Now, there will legitimately be times that you’d be better off putting a character on a team you might not necessarily enjoy playing. For example, Sentinel’s Drones assist is worth getting rid of another character for in many situations. Granted, it’s not a must have if you’re willing to work at things (lord knows I would have had a much easier time in Vanilla in several situations if I used Drones like everyone else), but assists like that offer a justifiable reason to sometimes ignore playing a character on a team. Hell, I’m actually probably one of the few players who has never played Sentinel in any at all serious manner; be it as an assist character or otherwise. When so many folks started picking him up for being “OP” (lulz) I was working out ways to make sure he didn’t have to be touched more than 1 time to die. Efforts like that are what will up your game, not just bandwagoning through the “best” characters.
Now if you’re only interested in the casual aspect of playing, by all means, play whatever. Otherwise people need to start taking the time to examine more than a tier list when they’re making their teams.
As I said before, I’ve been fortunate that all of the characters I happen to like to play are good characters, but even if that weren’t the case I’d still be pretty well off because I’m one of those players who doesn’t concern themselves with playing what the general community identifies as “the best” and focuses more on learning to play what ME decides the best is. Furthermore, I take the time to learn, in-depth, any character and team I decide to play. I don’t ever want to have a situation where I lose a match because of something as simple as a snapback or because I relied on tier-whoring to win a game instead of actual knowledge of the character(s) I’m playing.
That actually brings me to my final point of this response that probably no one will actually read.
Do -not- get so comfortable in your characters or abilities that you stop learning. Learning your own characters and teams is great, but the first time somebody plays a group of characters that you don’t have the slightest clue what to expect from, you’ll probably be screwed all the same. At bare minimum, go through the tutorials of EVERY character in the game. MINIMUM! Even if you don’t finish them, you’ll at least have some basic level of knowledge of the character. Even a basic understanding of a character goes a long way towards counterplay against a character or strategy.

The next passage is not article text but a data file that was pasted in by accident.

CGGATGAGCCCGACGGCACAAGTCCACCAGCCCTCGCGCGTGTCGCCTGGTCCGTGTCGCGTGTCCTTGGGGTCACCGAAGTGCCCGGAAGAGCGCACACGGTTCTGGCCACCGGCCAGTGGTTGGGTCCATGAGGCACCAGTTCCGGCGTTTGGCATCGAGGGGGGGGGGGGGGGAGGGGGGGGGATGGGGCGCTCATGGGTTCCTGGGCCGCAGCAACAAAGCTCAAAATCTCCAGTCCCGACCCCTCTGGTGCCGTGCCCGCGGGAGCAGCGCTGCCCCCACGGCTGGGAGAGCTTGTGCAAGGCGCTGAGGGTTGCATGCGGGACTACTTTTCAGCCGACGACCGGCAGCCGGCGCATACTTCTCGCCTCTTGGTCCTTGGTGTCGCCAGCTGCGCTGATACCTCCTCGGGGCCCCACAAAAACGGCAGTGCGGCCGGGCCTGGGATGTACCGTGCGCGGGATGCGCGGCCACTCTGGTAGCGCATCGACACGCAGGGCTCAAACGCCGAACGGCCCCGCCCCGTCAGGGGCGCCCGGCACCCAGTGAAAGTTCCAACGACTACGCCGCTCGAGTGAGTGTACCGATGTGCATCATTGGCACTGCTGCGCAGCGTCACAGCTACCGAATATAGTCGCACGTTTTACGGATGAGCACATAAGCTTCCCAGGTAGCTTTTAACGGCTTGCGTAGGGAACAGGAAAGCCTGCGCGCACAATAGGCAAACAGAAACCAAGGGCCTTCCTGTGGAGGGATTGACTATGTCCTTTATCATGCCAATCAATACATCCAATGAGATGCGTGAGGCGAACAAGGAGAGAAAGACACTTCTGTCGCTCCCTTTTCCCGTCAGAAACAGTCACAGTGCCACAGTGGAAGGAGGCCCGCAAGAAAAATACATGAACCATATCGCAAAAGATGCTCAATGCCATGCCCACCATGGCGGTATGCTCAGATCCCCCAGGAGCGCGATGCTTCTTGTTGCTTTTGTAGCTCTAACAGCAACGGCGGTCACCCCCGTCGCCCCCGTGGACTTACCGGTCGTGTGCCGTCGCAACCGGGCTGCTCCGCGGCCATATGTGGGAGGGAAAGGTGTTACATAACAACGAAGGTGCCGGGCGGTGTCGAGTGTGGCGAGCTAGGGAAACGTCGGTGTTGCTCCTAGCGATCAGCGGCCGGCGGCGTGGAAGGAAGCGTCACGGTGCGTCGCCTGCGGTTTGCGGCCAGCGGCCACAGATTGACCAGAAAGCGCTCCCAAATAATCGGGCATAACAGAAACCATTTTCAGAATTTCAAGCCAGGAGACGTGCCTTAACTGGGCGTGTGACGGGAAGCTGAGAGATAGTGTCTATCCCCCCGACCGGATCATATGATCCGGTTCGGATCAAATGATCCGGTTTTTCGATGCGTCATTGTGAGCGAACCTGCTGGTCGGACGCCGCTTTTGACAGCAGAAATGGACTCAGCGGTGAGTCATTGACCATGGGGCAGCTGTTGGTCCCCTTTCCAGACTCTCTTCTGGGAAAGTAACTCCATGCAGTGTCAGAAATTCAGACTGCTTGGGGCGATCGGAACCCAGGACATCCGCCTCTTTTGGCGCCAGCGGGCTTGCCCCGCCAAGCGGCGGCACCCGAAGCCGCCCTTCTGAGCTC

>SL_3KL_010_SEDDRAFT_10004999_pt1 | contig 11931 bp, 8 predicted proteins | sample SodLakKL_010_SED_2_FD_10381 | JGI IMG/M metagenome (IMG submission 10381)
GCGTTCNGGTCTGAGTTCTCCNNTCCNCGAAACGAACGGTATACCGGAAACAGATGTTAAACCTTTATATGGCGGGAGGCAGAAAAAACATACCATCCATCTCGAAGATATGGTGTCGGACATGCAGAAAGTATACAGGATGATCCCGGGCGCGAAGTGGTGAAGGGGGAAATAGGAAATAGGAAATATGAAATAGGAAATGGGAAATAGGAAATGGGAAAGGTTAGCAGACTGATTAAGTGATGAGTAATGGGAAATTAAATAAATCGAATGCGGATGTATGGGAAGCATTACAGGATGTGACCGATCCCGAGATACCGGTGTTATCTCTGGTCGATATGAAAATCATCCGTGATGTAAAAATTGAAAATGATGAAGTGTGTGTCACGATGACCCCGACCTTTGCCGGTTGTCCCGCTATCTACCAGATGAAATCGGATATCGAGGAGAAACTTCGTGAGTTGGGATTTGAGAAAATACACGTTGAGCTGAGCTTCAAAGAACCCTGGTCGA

Final Round (or moreso, it’s aftermath) is actually a good example of the lost concept of “know thy enemy.” People seem to have just been in awe at the potential disaster Raccoon’s log assist could cause. To anyone who bothered to at least tinker around with the character, the potential level of fuckery behind such an assist should already have been blatantly obvious, even without in-depth knowledge of the character.
It’s almost equally as important to learn your own characters/teams as it is to take a look at the other characters in the game just for the sake of achieving a basic level of understanding about them, and that’s definitely one critical thing to learn for fighting games in general (and loosely, in life itself). You can know every combo for every character you play down to the animation and frame data behind every single input of all of the your character’s and team’s abilities and it won’t do you a lick of good if you have no concept of what you’re up against when it comes time to take the training wheels off and face your enemy. This concept is broken down to the simple term “matchup experience” within the fighting game community. And although matchup experience is best acquired by facing others, it all starts by taking the time to learn the basics of what you might be up against on your own. It’s pretty damn difficult to know what to do about something you can’t even begin to comprehend, no matter how much you think you already know.
-----------------------------------TL; STFU Tragedy; TMTR (Too much to read)--------------------------------
Don’t focus on just team or individual ability at the cost of having thorough understanding of both.
Realize there’s more to your team than individual combos. Understand your TAC, THC, and DHC options as well.
Don’t get caught up in the order of your team; know how your team works forwards, backwards, sideways, upside-down and inside-out.
Don’t worry so much about tiers and focus more on playing characters that you like to play while simultaneously attempting to make them “fit” whatever you’re doing, and try to cover any weaknesses that may be presented to the best of your abilities.
Don’t tier whore, but don’t neglect the potential that an “assist character” could bring to the table. If you decide to do that, learn your assist character, even if you hate it.
Don’t presume you know everything just because you know your characters or team, their/its frame data, or watch every stream that ever happens. Have a personal understanding of thine enemy’s as well.
[*]Make sure your team’s colors match. Maybe it’s just me, but I play better when my team matches; plus I like them that way. (See the 12 paragraphs related to point 4 on why liking things is important)